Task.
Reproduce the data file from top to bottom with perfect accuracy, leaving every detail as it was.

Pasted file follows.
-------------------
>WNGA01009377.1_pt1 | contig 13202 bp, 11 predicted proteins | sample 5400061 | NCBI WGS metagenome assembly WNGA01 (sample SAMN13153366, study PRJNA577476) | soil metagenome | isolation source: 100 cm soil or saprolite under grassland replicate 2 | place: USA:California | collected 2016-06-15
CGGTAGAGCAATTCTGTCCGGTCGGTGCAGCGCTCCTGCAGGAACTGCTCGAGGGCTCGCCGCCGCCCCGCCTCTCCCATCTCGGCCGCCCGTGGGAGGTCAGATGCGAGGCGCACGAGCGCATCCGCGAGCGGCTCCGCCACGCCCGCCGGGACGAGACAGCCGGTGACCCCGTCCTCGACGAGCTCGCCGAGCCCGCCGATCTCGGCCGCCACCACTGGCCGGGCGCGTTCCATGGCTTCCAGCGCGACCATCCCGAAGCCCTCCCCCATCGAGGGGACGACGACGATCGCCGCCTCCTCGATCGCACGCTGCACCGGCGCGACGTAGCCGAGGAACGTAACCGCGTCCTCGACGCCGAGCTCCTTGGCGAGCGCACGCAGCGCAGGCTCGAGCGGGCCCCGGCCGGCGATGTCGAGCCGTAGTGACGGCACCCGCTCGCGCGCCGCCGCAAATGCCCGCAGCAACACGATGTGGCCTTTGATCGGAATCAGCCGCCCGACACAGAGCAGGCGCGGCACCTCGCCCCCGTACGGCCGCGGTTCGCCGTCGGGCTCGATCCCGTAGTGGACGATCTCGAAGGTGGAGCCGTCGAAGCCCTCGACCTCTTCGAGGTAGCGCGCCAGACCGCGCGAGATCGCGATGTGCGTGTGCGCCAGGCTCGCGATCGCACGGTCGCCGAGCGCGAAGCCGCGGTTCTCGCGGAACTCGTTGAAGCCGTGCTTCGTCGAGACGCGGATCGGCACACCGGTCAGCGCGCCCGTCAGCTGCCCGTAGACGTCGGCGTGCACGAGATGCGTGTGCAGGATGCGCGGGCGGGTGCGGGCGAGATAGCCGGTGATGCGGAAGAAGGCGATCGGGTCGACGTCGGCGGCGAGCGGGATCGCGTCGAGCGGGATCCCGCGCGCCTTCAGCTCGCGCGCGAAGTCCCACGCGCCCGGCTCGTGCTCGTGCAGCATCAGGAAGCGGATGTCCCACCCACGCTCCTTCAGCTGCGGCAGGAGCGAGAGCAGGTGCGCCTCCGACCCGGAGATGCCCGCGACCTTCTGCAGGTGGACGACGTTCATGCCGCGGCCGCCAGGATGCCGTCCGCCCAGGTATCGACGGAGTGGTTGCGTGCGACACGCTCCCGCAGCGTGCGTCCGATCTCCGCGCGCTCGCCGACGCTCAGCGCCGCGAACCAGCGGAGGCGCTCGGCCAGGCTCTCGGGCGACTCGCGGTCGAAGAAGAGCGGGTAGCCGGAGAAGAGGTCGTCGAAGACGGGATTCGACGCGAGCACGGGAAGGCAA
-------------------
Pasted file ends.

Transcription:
>WNGA01009377.1_pt1 | contig 13202 bp, 11 predicted proteins | sample 5400061 | NCBI WGS metagenome assembly WNGA01 (sample SAMN13153366, study PRJNA577476) | soil metagenome | isolation source: 100 cm soil or saprolite under grassland replicate 2 | place: USA:California | collected 2016-06-15
CGGTAGAGCAATTCTGTCCGGTCGGTGCAGCGCTCCTGCAGGAACTGCTCGAGGGCTCGCCGCCGCCCCGCCTCTCCCATCTCGGCCGCCCGTGGGAGGTCAGATGCGAGGCGCACGAGCGCATCCGCGAGCGGCTCCGCCACGCCCGCCGGGACGAGACAGCCGGTGACCCCGTCCTCGACGAGCTCGCCGAGCCCGCCGATCTCGGCCGCCACCACTGGCCGGGCGCGTTCCATGGCTTCCAGCGCGACCATCCCGAAGCCCTCCCCCATCGAGGGGACGACGACGATCGCCGCCTCCTCGATCGCACGCTGCACCGGCGCGACGTAGCCGAGGAACGTAACCGCGTCCTCGACGCCGAGCTCCTTGGCGAGCGCACGCAGCGCAGGCTCGAGCGGGCCCCGGCCGGCGATGTCGAGCCGTAGTGACGGCACCCGCTCGCGCGCCGCCGCAAATGCCCGCAGCAACACGATGTGGCCTTTGATCGGAATCAGCCGCCCGACACAGAGCAGGCGCGGCACCTCGCCCCCGTACGGCCGCGGTTCGCCGTCGGGCTCGATCCCGTAGTGGACGATCTCGAAGGTGGAGCCGTCGAAGCCCTCGACCTCTTCGAGGTAGCGCGCCAGACCGCGCGAGATCGCGATGTGCGTGTGCGCCAGGCTCGCGATCGCACGGTCGCCGAGCGCGAAGCCGCGGTTCTCGCGGAACTCGTTGAAGCCGTGCTTCGTCGAGACGCGGATCGGCACACCGGTCAGCGCGCCCGTCAGCTGCCCGTAGACGTCGGCGTGCACGAGATGCGTGTGCAGGATGCGCGGGCGGGTGCGGGCGAGATAGCCGGTGATGCGGAAGAAGGCGATCGGGTCGACGTCGGCGGCGAGCGGGATCGCGTCGAGCGGGATCCCGCGCGCCTTCAGCTCGCGCGCGAAGTCCCACGCGCCCGGCTCGTGCTCGTGCAGCATCAGGAAGCGGATGTCCCACCCACGCTCCTTCAGCTGCGGCAGGAGCGAGAGCAGGTGCGCCTCCGACCCGGAGATGCCCGCGACCTTCTGCAGGTGGACGACGTTCATGCCGCGGCCGCCAGGATGCCGTCCGCCCAGGTATCGACGGAGTGGTTGCGTGCGACACGCTCCCGCAGCGTGCGTCCGATCTCCGCGCGCTCGCCGACGCTCAGCGCCGCGAACCAGCGGAGGCGCTCGGCCAGGCTCTCGGGCGACTCGCGGTCGAAGAAGAGCGGGTAGCCGGAGAAGAGGTCGTCGAAGACGGGATTCGACGCGAGCACGGGAAGGCAA